Apple will have to face justice in California for violating US antitrust laws as well as California unfair competition law. This trial follows a class action (class action) filed in January 2005, including a motion to dismiss byApple was refused for the first time.
This process began in 2004, whenApple blocks all iTunes access for technology Harmony of society RealNetworks to transfer purchases from another online music store to an iPod. At the start, Apple had accused RealNetworks to use a technique similar to hacking to allow this transfer of purchases of third-party software to synchronize them with an iPod under iTunes.
Harmony allowed to transfer purchases made on the Real Music Store (among others) to then convert them to AAC format but above all, to make them compatible with Apple's DRM. FairPlay, the tool that protects digital rights, has never been found anywhere other than in the iTunes Store because the apple company has always refused to grant any license from competitors. Subsequently, the Cupertino company has therefore updated the iPod firmware to prevent any future synchronization with Harmony.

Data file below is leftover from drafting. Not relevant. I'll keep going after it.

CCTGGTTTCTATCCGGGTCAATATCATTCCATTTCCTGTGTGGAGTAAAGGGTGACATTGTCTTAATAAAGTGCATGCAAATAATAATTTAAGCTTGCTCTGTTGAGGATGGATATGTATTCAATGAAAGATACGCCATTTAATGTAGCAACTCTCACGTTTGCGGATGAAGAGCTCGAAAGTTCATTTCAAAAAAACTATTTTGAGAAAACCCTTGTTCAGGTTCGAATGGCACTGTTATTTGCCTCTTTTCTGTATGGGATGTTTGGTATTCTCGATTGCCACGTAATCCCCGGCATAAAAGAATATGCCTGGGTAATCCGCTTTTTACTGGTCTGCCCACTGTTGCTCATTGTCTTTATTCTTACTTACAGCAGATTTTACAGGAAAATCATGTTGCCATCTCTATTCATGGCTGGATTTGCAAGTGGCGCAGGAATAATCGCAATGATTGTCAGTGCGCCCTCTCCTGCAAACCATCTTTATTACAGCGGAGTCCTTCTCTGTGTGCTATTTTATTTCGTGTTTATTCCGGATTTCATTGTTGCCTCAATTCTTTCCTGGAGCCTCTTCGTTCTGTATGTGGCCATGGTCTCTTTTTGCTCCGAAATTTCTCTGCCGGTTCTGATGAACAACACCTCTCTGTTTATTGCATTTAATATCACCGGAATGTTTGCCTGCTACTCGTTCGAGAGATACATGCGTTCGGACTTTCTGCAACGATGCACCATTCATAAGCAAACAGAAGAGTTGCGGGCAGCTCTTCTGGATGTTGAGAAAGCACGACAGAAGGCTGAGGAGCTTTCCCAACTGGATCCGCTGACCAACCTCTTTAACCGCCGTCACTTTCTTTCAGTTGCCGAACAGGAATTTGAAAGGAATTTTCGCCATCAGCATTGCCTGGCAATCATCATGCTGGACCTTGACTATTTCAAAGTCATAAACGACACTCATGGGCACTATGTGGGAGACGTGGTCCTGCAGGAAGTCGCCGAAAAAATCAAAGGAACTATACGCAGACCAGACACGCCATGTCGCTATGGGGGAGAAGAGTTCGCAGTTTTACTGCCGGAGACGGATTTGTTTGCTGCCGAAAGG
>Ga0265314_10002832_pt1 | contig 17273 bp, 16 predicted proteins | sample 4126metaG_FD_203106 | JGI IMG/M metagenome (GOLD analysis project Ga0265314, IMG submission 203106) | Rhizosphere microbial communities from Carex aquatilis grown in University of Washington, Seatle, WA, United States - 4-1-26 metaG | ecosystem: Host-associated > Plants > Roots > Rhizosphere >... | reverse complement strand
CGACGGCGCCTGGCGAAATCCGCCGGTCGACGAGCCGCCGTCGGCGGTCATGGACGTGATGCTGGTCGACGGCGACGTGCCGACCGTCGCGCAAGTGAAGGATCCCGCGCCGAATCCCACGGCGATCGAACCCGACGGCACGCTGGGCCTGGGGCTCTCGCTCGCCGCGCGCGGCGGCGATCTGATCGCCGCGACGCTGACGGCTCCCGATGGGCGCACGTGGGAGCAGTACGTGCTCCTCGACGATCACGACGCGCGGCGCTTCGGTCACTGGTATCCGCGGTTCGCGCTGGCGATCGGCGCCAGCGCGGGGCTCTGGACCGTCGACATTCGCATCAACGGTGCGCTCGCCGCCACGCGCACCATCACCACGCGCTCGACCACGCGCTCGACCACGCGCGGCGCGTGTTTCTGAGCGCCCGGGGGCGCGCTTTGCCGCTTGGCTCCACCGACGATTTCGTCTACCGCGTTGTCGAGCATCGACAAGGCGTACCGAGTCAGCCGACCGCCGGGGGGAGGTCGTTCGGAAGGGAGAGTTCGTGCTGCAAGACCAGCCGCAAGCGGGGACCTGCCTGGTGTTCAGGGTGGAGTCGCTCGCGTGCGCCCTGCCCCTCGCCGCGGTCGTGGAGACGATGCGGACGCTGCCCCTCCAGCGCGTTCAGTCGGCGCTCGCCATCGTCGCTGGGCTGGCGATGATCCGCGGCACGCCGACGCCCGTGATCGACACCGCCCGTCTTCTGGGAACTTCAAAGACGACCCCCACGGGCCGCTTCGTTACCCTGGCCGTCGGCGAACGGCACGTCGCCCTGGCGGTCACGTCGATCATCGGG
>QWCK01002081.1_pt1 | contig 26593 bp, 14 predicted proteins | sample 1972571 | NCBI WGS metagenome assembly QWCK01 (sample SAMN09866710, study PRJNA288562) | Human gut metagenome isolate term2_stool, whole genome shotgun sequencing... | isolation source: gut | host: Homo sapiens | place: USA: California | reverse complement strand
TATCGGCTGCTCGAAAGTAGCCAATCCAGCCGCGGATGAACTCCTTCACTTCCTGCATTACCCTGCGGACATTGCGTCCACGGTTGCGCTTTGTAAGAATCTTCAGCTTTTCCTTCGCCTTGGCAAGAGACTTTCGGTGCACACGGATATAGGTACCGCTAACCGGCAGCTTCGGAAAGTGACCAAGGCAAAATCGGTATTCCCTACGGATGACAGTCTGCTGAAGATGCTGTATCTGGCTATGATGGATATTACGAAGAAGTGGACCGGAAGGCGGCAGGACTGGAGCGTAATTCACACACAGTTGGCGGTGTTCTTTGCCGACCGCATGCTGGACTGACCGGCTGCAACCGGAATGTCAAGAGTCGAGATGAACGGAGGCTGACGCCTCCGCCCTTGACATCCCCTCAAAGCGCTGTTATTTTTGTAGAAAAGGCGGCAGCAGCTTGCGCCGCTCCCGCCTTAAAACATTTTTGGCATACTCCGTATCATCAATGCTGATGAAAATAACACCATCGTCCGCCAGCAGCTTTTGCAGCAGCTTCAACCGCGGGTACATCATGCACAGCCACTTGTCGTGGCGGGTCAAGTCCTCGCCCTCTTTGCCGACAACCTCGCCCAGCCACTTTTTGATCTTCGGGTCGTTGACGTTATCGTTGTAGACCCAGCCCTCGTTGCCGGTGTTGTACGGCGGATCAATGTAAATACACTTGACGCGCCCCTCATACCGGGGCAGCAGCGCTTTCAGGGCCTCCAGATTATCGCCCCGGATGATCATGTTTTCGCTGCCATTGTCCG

Robert Mittelstaedt, the lawyerApple in this case, defended the company this Monday, April 18, saying that the decision to block RealNetworks was intended to improve the quality of downloads for iTunes customers. The latter also asked the judge to dismiss the charges, ruling against the assertion that the actions ofApple would have been anti-competitive. Counsel added that "iPods work better when consumers use the iTunes jukebox rather than third-party software that can cause corruption or other problems during data transfer or synchronization."
On the consumer side, 58 complaints have been filed since 2004 for this iPod firmware update preventing any synchronization withHarmony of RealNetworks.
The judge asked whether Apple had carried out scientific tests to prove a drop in downloads from its online music store. The lawyerApple indicated that such tests had not been carried out. Consumer Lawyer, Bonny Sweeny indicated that there is no way to measure the real impact on online music download stores following the blocking ofHarmony.
The trial therefore risks reducing itself to a battle of experts according to the judge Ware, in charge of the case. The latter will decide in May whether or not the case should be closed.
As a reminder, a previous class action in 2008 pointed to DRM (Digital Rights Management) which limited the use of files purchased from the iTunes Store. Since 2009, Apple has removed these DRMs from music files but they are still present in movies that have been played or purchased from the iTunes Movie Store.
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